Bloomberg Sounds Alarm Over ‘Labor-Electoral Complex’ in Final Speech as Mayor

Mayor Michael Bloomberg delivers final speech of his administration. (Photo: SOURCE)

Mayor Michael Bloomberg delivers final speech of his administration. (Photo: Getty)

Mayor Michael Bloomberg today took aim at the city’s rising pension and health costs, calling what he dubbed the “labor-electoral complex” the most pressing threat to New York in the final major speech as mayor.

Speaking in a grand ballroom in front of members of the Economic Club of New York, Mr. Bloomberg said that exploding health and pension benefits for municipal workers threatened to undermine the city’s progress and urged his successor, Bill de Blasio, to push through reforms.

“Right now our country appears to be in the early stages of a growing fiscal crisis that, if nothing is done, will extract a terrible toll on the next generation,” said Mr. Bloomberg. “It is one of the biggest threats facing cities because it is forcing government into a fiscal straight jacket that severely limits its ability to provide an effective social safety net and to invest in the next generation.”

“The costs of today’s benefits cannot be sustained for another generation–not without inflicting real harm on our citizens, on our children and our grandchildren,” he added.

Over the past 12 years, the mayor said, the city’s pension costs have soared from $1.5 billion to $8.2 billion–a nearly 500 percent increase–siphoning off $7 billion he argued could have been used to fund for more affordable housing, classrooms or tax cuts. And while many other cities require municipal employees to chip in for at least part of their health care costs, he said the city’s unions have remained frustratingly stubborn.

“More and more mayors and governors in both political parties are asking across the country, which is the first real sign of a crack in the ‘labor-electoral complex’ that has traditionally stymied reform,” he said, dubbing a term aides said was a reference to President Dwight Eisenhower’s farewell address, in which the ex-president warned of the “military-industrial complex.”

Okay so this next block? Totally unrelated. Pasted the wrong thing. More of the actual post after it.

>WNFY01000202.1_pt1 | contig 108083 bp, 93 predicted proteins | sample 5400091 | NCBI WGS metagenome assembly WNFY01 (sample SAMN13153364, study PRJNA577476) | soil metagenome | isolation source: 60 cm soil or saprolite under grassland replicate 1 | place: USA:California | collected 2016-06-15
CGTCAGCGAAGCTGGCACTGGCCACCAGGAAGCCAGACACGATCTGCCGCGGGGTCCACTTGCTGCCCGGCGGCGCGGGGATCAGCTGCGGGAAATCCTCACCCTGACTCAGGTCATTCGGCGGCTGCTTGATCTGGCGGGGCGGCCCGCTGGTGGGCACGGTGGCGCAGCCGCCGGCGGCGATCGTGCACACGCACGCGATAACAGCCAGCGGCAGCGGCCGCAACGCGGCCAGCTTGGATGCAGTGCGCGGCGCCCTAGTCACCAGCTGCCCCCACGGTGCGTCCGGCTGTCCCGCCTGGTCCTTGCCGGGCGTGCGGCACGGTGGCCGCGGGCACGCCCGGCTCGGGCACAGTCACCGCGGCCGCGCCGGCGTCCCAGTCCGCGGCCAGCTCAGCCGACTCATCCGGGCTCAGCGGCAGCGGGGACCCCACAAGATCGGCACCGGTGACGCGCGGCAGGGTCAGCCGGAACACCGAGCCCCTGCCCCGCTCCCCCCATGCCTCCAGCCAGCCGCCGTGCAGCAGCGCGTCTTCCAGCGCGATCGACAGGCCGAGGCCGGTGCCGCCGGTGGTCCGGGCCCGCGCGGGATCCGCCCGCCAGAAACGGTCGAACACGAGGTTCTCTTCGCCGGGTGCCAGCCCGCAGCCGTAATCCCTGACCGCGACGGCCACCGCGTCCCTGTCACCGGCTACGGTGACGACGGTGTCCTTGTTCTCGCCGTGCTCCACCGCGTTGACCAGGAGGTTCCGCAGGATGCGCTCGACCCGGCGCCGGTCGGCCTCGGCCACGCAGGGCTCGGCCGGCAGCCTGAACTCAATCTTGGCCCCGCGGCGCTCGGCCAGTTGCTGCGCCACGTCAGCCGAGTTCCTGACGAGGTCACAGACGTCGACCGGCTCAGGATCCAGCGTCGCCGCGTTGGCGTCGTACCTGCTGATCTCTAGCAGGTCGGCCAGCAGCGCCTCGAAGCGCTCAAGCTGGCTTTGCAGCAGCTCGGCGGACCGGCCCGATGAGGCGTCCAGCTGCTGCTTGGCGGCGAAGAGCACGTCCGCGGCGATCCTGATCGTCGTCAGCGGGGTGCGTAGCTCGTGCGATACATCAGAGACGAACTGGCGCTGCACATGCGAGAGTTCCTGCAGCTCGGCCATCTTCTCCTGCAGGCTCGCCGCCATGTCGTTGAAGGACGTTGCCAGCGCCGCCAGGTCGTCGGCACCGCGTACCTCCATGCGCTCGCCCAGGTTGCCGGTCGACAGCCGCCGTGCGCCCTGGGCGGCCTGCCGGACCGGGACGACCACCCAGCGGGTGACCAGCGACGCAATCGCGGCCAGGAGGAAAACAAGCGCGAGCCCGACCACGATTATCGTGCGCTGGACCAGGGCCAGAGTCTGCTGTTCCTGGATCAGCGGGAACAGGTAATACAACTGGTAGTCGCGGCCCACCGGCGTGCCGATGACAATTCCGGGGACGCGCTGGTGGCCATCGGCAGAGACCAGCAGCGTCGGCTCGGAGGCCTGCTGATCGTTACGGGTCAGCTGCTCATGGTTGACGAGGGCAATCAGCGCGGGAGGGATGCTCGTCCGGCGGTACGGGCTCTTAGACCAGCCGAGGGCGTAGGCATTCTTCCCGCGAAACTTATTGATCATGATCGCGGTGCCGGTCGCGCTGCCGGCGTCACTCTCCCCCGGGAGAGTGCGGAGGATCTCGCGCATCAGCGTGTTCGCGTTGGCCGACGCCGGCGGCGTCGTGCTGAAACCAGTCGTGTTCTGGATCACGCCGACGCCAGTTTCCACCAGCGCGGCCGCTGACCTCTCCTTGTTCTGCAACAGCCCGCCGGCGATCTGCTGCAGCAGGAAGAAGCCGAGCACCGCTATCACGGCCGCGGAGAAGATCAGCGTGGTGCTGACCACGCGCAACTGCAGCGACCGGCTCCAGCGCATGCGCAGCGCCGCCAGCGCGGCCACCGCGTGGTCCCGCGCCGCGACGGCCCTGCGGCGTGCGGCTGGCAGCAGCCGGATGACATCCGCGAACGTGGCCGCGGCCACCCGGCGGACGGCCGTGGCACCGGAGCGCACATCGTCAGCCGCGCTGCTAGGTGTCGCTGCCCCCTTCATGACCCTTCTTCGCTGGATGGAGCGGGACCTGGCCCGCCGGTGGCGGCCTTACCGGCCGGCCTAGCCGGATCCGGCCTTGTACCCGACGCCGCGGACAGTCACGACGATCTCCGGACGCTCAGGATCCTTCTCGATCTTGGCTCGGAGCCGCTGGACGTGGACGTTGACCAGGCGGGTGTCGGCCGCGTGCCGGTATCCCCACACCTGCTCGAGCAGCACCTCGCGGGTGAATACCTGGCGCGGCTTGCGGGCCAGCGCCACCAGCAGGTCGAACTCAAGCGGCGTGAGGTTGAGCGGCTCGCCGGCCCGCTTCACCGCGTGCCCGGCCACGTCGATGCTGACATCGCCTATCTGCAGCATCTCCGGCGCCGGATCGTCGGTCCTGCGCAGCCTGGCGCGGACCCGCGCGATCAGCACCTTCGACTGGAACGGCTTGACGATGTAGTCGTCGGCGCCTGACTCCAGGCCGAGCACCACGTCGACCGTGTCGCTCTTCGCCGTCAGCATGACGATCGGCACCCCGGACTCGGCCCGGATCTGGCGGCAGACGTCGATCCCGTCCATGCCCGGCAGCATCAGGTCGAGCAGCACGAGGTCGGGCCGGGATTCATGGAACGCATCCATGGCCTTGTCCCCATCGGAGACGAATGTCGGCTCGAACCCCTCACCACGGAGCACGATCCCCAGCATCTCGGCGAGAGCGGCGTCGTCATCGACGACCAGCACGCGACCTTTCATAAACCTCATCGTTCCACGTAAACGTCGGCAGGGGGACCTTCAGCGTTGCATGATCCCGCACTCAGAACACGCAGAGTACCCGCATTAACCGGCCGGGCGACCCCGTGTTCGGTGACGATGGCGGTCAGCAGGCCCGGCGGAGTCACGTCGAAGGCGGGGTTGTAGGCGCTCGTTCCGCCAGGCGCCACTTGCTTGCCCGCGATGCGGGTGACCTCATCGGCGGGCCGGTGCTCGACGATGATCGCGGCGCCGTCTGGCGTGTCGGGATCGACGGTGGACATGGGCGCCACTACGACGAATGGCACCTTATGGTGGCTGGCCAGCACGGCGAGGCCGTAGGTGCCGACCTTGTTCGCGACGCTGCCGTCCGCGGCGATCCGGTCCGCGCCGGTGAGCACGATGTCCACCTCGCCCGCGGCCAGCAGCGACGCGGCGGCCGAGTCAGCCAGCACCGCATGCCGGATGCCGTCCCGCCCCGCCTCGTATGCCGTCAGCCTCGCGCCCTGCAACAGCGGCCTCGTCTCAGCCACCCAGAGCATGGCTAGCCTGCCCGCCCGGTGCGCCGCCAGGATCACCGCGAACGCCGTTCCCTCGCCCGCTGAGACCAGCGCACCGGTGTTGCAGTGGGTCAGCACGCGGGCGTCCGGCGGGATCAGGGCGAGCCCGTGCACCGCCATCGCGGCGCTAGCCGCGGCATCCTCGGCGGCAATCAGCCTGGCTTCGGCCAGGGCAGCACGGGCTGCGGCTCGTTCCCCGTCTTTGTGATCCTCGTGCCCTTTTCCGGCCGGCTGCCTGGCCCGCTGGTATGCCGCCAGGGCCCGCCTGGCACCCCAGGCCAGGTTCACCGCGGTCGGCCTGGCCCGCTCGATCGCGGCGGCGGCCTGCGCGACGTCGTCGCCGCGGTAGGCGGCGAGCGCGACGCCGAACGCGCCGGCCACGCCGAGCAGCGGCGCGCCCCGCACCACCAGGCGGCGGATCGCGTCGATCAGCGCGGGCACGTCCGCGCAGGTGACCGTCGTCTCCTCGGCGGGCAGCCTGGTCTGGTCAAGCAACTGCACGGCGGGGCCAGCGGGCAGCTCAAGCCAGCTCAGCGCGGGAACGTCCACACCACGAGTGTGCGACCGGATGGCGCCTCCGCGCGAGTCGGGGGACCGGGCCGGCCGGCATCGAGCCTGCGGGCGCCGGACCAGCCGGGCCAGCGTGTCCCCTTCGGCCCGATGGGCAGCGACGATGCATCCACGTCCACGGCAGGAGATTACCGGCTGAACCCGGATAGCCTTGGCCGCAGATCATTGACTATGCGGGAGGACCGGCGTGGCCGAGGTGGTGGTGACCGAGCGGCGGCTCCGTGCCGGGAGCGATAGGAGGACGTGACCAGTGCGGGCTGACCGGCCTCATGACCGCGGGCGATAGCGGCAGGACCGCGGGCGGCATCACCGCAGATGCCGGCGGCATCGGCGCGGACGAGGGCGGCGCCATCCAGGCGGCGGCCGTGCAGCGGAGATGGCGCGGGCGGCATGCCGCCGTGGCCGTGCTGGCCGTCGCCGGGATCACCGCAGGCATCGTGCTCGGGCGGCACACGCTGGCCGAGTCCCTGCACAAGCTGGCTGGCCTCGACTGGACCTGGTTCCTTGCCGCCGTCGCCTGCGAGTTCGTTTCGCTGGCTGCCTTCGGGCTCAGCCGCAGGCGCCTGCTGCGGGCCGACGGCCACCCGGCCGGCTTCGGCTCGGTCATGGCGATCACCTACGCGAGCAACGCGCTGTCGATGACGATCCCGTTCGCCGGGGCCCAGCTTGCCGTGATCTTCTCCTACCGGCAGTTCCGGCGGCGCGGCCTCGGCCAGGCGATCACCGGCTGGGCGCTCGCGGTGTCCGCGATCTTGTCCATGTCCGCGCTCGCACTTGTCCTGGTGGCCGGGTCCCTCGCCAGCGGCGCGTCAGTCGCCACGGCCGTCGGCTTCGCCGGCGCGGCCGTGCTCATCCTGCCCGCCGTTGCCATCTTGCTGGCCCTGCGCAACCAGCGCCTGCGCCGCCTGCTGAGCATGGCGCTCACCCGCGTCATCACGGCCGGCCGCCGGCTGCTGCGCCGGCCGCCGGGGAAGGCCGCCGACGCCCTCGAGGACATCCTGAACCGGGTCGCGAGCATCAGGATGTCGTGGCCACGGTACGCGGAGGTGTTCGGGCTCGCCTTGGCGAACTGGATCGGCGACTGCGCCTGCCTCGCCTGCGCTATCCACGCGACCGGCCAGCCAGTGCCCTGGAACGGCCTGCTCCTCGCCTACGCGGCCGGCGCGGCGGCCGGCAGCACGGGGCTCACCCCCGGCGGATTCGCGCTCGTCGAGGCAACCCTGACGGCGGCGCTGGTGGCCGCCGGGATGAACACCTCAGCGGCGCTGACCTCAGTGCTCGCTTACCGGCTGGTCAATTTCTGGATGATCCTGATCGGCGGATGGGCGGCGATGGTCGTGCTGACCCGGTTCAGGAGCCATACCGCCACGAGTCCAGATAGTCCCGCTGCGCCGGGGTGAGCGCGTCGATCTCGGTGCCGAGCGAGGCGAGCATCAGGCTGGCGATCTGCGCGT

Mr. Bloomberg went on take subtle aim at Mr. de Blasio, who has repeatedly criticized Mr. Bloomberg’s handling of the city’s labor contracts–all of which remain expired–trying to make the case that benefits reform needed to be a central part of the progressive politics that Mr. de Blasio champions.

“I think it’s no secret that elected officials have a tendency to make decisions based on short-term political rewards, rather than long-term economic gains,” he said. “We cannot afford for our elected officials to put their own futures ahead of the next generation’s and to continue perpetuating a labor-electoral complex that is undermining our collective future.”

“We need them to look ahead and to address the needs of tomorrow instead of being prisoners to the labor contracts of yesteryear. Simply put, our pension and health care system must be modernized to be sustained,” he added, vowing to continue to work on the issue after he leaves office.

Mr. Bloomberg ended by urging Mr. de Blasio to follow in his recent footsteps and refuse any new labor contract that includes salary increases unless it comes with lower benefits payments–arguing that his successor will have unique leverage over the city’s unions.

“They cannot hold out forever and they cannot afford to wait out another mayor. That will be at least four years,” said Mr. Bloomberg. “That puts the next administration in a powerful position of strength to negotiate historic reforms … The next administration will have a once-in-a-generation opportunity for comprehensive benefit reform, which is essential to our long-term future.”

For his part Mr. de Blasio, who has a far cozier relationship with union leaders, greeted Mr. Bloomberg’s suggestions with skepticism.

“Um, I can’t help but not that we are starting today’s discussion with an acknowledgment of the fact that every labor contract is open in New York City, that’s never happened before, that no previous mayor ever let that happen … So I would caution, as much as I appreciate Mayor Bloomberg’s advice, I would caution that one should be careful about giving advice from that perspective,” he told reporters at an unrelated press conference scheduled shortly after Mr. Bloomberg’s. “I think he is simply trying to cement his legacy.”

Additional reporting by Colin Campbell.